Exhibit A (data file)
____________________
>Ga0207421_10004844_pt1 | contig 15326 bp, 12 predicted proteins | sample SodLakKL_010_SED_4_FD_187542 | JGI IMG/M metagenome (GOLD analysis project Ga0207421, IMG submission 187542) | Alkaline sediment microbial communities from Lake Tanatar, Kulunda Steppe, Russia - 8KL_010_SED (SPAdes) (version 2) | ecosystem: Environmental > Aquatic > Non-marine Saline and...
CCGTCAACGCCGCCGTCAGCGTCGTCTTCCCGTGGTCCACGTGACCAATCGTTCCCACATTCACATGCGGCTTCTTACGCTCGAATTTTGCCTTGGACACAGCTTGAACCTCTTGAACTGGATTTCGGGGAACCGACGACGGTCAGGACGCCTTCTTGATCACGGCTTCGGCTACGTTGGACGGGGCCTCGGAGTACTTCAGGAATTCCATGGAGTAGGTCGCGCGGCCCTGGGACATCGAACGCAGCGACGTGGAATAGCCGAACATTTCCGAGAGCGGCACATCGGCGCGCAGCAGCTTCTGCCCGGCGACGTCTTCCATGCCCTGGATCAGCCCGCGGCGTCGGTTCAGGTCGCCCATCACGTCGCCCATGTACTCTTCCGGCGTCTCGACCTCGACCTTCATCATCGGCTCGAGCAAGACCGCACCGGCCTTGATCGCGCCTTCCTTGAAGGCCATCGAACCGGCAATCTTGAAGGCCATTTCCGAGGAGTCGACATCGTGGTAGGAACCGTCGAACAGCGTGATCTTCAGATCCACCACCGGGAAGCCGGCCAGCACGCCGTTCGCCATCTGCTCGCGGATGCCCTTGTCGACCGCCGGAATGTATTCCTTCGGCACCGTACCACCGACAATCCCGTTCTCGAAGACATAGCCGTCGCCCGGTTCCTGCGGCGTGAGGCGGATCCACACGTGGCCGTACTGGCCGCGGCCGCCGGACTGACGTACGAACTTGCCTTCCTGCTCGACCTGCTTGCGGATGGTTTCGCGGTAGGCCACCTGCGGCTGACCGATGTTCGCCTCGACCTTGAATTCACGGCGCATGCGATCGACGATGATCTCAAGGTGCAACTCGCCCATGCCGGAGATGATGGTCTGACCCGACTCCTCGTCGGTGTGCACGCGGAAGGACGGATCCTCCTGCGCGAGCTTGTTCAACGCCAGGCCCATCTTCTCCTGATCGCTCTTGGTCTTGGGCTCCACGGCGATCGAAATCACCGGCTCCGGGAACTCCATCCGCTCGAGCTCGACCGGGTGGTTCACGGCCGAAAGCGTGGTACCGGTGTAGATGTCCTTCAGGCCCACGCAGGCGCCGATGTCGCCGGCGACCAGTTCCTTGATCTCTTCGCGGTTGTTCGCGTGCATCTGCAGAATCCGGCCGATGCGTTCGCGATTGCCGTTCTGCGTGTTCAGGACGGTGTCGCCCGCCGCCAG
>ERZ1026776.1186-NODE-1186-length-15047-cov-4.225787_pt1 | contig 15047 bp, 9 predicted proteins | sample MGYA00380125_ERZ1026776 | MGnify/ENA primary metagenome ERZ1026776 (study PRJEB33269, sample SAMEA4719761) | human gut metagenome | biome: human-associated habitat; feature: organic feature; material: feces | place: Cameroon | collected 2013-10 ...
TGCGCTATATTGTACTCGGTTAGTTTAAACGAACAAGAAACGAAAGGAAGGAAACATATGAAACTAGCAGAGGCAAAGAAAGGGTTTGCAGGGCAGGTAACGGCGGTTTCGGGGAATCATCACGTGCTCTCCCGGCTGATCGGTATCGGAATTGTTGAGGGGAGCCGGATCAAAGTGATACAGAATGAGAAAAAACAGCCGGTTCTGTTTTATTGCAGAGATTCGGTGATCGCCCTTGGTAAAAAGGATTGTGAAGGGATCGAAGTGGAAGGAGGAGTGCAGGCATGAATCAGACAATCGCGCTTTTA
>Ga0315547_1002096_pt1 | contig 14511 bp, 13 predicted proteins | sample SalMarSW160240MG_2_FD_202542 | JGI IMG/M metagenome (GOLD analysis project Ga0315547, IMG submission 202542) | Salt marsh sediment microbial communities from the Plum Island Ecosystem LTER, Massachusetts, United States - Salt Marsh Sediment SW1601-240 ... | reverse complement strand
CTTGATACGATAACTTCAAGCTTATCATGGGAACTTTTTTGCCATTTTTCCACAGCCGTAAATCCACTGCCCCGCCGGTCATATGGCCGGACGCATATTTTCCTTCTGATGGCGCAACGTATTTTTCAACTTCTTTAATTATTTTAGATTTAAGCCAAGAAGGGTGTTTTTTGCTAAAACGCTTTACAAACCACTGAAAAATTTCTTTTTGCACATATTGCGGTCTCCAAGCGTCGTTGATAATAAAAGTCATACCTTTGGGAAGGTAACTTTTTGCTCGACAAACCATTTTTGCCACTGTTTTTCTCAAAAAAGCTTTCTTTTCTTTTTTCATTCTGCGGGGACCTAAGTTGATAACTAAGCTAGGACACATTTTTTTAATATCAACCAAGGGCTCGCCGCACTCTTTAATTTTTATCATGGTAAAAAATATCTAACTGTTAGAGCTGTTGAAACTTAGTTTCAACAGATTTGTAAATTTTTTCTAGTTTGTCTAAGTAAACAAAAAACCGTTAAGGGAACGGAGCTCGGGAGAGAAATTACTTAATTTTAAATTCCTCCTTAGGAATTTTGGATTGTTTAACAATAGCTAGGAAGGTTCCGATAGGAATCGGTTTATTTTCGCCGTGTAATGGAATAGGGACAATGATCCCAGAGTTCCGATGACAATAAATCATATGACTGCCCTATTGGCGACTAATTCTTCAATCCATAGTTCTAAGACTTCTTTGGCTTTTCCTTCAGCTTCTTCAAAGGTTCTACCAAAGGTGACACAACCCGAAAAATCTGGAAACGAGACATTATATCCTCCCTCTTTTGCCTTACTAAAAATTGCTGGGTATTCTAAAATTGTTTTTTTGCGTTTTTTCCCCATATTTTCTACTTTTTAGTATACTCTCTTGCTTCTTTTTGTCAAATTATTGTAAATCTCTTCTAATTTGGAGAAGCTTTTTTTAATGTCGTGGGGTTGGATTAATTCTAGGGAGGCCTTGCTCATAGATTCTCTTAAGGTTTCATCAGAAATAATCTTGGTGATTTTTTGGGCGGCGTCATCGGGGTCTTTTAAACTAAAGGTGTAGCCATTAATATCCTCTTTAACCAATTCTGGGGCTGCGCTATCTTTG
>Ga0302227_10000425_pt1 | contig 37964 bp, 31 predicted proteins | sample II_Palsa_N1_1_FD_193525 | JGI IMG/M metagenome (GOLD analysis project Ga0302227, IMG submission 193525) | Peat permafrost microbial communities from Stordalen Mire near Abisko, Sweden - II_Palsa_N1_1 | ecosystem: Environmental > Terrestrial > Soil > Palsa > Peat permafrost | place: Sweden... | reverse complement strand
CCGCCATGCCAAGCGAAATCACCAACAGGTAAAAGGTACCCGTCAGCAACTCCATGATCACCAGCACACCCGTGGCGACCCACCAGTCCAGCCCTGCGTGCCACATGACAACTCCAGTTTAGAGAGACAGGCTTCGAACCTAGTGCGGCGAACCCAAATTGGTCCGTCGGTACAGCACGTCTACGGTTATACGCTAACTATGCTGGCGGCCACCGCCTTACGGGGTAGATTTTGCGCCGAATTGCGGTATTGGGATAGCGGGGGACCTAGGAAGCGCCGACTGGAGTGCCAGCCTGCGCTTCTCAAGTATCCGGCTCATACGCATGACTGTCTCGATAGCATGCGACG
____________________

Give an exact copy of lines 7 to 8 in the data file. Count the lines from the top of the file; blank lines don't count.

>Ga0302227_10000425_pt1 | contig 37964 bp, 31 predicted proteins | sample II_Palsa_N1_1_FD_193525 | JGI IMG/M metagenome (GOLD analysis project Ga0302227, IMG submission 193525) | Peat permafrost microbial communities from Stordalen Mire near Abisko, Sweden - II_Palsa_N1_1 | ecosystem: Environmental > Terrestrial > Soil > Palsa > Peat permafrost | place: Sweden... | reverse complement strand
CCGCCATGCCAAGCGAAATCACCAACAGGTAAAAGGTACCCGTCAGCAACTCCATGATCACCAGCACACCCGTGGCGACCCACCAGTCCAGCCCTGCGTGCCACATGACAACTCCAGTTTAGAGAGACAGGCTTCGAACCTAGTGCGGCGAACCCAAATTGGTCCGTCGGTACAGCACGTCTACGGTTATACGCTAACTATGCTGGCGGCCACCGCCTTACGGGGTAGATTTTGCGCCGAATTGCGGTATTGGGATAGCGGGGGACCTAGGAAGCGCCGACTGGAGTGCCAGCCTGCGCTTCTCAAGTATCCGGCTCATACGCATGACTGTCTCGATAGCATGCGACG